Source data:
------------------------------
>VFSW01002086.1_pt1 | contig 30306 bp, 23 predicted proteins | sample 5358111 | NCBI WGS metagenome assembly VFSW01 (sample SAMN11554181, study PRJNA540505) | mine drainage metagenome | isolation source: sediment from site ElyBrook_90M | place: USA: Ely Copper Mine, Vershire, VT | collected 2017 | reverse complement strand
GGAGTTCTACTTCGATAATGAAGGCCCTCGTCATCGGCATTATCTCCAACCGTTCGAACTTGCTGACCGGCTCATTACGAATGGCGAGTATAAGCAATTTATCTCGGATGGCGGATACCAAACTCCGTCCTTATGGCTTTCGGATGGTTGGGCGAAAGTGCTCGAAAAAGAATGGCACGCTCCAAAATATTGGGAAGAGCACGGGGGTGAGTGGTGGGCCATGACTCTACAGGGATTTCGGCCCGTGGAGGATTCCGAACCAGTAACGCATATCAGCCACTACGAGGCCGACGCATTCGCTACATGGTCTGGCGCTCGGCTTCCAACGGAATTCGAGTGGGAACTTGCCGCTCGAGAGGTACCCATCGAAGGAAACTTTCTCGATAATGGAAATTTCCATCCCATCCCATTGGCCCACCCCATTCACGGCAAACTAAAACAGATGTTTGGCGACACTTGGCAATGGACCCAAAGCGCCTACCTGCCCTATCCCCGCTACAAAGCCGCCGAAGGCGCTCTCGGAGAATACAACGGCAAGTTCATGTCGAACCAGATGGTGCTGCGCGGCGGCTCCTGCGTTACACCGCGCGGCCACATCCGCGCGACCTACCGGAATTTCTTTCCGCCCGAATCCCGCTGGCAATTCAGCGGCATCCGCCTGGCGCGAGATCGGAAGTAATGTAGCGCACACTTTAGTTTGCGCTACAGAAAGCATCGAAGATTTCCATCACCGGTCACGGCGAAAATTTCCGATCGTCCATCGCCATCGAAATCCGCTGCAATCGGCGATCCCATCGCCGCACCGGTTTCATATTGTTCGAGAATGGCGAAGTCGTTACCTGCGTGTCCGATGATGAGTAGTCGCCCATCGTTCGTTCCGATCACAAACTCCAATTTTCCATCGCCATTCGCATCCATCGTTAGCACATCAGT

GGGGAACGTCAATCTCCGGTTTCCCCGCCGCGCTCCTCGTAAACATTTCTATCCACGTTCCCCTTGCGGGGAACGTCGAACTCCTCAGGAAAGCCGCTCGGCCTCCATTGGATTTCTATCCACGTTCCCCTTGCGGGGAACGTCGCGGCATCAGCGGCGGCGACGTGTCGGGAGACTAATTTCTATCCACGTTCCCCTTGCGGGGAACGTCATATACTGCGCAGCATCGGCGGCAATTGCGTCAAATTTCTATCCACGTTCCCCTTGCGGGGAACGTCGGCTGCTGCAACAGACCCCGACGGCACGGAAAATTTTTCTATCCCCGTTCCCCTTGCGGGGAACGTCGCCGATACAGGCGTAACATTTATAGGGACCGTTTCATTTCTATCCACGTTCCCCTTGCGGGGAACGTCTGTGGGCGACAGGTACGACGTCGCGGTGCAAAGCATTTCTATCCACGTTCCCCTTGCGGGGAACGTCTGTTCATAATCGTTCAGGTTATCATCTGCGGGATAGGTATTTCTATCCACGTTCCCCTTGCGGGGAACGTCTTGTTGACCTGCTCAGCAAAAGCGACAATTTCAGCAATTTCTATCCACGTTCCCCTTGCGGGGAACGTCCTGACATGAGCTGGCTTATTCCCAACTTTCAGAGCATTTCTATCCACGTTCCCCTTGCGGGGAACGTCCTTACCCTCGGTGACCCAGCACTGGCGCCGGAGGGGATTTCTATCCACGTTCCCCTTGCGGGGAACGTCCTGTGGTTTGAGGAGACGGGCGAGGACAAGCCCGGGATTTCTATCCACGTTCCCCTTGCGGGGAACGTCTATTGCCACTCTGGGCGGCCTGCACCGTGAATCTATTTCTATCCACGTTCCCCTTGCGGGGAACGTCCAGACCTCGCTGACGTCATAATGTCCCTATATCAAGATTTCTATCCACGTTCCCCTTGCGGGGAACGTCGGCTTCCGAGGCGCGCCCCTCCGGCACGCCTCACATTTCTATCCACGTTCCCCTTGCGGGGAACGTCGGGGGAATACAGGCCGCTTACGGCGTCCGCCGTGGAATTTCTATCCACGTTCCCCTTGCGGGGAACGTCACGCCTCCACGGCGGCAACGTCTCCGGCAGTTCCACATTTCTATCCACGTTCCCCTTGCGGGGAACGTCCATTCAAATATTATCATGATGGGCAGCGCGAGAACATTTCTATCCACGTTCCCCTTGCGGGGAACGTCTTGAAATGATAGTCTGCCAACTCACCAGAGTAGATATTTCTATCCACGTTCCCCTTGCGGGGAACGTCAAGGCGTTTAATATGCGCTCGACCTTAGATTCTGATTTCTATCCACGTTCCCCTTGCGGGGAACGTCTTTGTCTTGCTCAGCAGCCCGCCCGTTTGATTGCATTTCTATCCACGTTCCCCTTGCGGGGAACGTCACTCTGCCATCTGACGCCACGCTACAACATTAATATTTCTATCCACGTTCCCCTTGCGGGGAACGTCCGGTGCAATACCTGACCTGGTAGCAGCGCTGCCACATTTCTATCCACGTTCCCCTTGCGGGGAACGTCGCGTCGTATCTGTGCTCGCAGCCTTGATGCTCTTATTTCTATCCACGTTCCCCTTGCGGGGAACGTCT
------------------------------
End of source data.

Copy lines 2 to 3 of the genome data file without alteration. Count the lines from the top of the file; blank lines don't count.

GGAGTTCTACTTCGATAATGAAGGCCCTCGTCATCGGCATTATCTCCAACCGTTCGAACTTGCTGACCGGCTCATTACGAATGGCGAGTATAAGCAATTTATCTCGGATGGCGGATACCAAACTCCGTCCTTATGGCTTTCGGATGGTTGGGCGAAAGTGCTCGAAAAAGAATGGCACGCTCCAAAATATTGGGAAGAGCACGGGGGTGAGTGGTGGGCCATGACTCTACAGGGATTTCGGCCCGTGGAGGATTCCGAACCAGTAACGCATATCAGCCACTACGAGGCCGACGCATTCGCTACATGGTCTGGCGCTCGGCTTCCAACGGAATTCGAGTGGGAACTTGCCGCTCGAGAGGTACCCATCGAAGGAAACTTTCTCGATAATGGAAATTTCCATCCCATCCCATTGGCCCACCCCATTCACGGCAAACTAAAACAGATGTTTGGCGACACTTGGCAATGGACCCAAAGCGCCTACCTGCCCTATCCCCGCTACAAAGCCGCCGAAGGCGCTCTCGGAGAATACAACGGCAAGTTCATGTCGAACCAGATGGTGCTGCGCGGCGGCTCCTGCGTTACACCGCGCGGCCACATCCGCGCGACCTACCGGAATTTCTTTCCGCCCGAATCCCGCTGGCAATTCAGCGGCATCCGCCTGGCGCGAGATCGGAAGTAATGTAGCGCACACTTTAGTTTGCGCTACAGAAAGCATCGAAGATTTCCATCACCGGTCACGGCGAAAATTTCCGATCGTCCATCGCCATCGAAATCCGCTGCAATCGGCGATCCCATCGCCGCACCGGTTTCATATTGTTCGAGAATGGCGAAGTCGTTACCTGCGTGTCCGATGATGAGTAGTCGCCCATCGTTCGTTCCGATCACAAACTCCAATTTTCCATCGCCATTCGCATCCATCGTTAGCACATCAGT

GGGGAACGTCAATCTCCGGTTTCCCCGCCGCGCTCCTCGTAAACATTTCTATCCACGTTCCCCTTGCGGGGAACGTCGAACTCCTCAGGAAAGCCGCTCGGCCTCCATTGGATTTCTATCCACGTTCCCCTTGCGGGGAACGTCGCGGCATCAGCGGCGGCGACGTGTCGGGAGACTAATTTCTATCCACGTTCCCCTTGCGGGGAACGTCATATACTGCGCAGCATCGGCGGCAATTGCGTCAAATTTCTATCCACGTTCCCCTTGCGGGGAACGTCGGCTGCTGCAACAGACCCCGACGGCACGGAAAATTTTTCTATCCCCGTTCCCCTTGCGGGGAACGTCGCCGATACAGGCGTAACATTTATAGGGACCGTTTCATTTCTATCCACGTTCCCCTTGCGGGGAACGTCTGTGGGCGACAGGTACGACGTCGCGGTGCAAAGCATTTCTATCCACGTTCCCCTTGCGGGGAACGTCTGTTCATAATCGTTCAGGTTATCATCTGCGGGATAGGTATTTCTATCCACGTTCCCCTTGCGGGGAACGTCTTGTTGACCTGCTCAGCAAAAGCGACAATTTCAGCAATTTCTATCCACGTTCCCCTTGCGGGGAACGTCCTGACATGAGCTGGCTTATTCCCAACTTTCAGAGCATTTCTATCCACGTTCCCCTTGCGGGGAACGTCCTTACCCTCGGTGACCCAGCACTGGCGCCGGAGGGGATTTCTATCCACGTTCCCCTTGCGGGGAACGTCCTGTGGTTTGAGGAGACGGGCGAGGACAAGCCCGGGATTTCTATCCACGTTCCCCTTGCGGGGAACGTCTATTGCCACTCTGGGCGGCCTGCACCGTGAATCTATTTCTATCCACGTTCCCCTTGCGGGGAACGTCCAGACCTCGCTGACGTCATAATGTCCCTATATCAAGATTTCTATCCACGTTCCCCTTGCGGGGAACGTCGGCTTCCGAGGCGCGCCCCTCCGGCACGCCTCACATTTCTATCCACGTTCCCCTTGCGGGGAACGTCGGGGGAATACAGGCCGCTTACGGCGTCCGCCGTGGAATTTCTATCCACGTTCCCCTTGCGGGGAACGTCACGCCTCCACGGCGGCAACGTCTCCGGCAGTTCCACATTTCTATCCACGTTCCCCTTGCGGGGAACGTCCATTCAAATATTATCATGATGGGCAGCGCGAGAACATTTCTATCCACGTTCCCCTTGCGGGGAACGTCTTGAAATGATAGTCTGCCAACTCACCAGAGTAGATATTTCTATCCACGTTCCCCTTGCGGGGAACGTCAAGGCGTTTAATATGCGCTCGACCTTAGATTCTGATTTCTATCCACGTTCCCCTTGCGGGGAACGTCTTTGTCTTGCTCAGCAGCCCGCCCGTTTGATTGCATTTCTATCCACGTTCCCCTTGCGGGGAACGTCACTCTGCCATCTGACGCCACGCTACAACATTAATATTTCTATCCACGTTCCCCTTGCGGGGAACGTCCGGTGCAATACCTGACCTGGTAGCAGCGCTGCCACATTTCTATCCACGTTCCCCTTGCGGGGAACGTCGCGTCGTATCTGTGCTCGCAGCCTTGATGCTCTTATTTCTATCCACGTTCCCCTTGCGGGGAACGTCT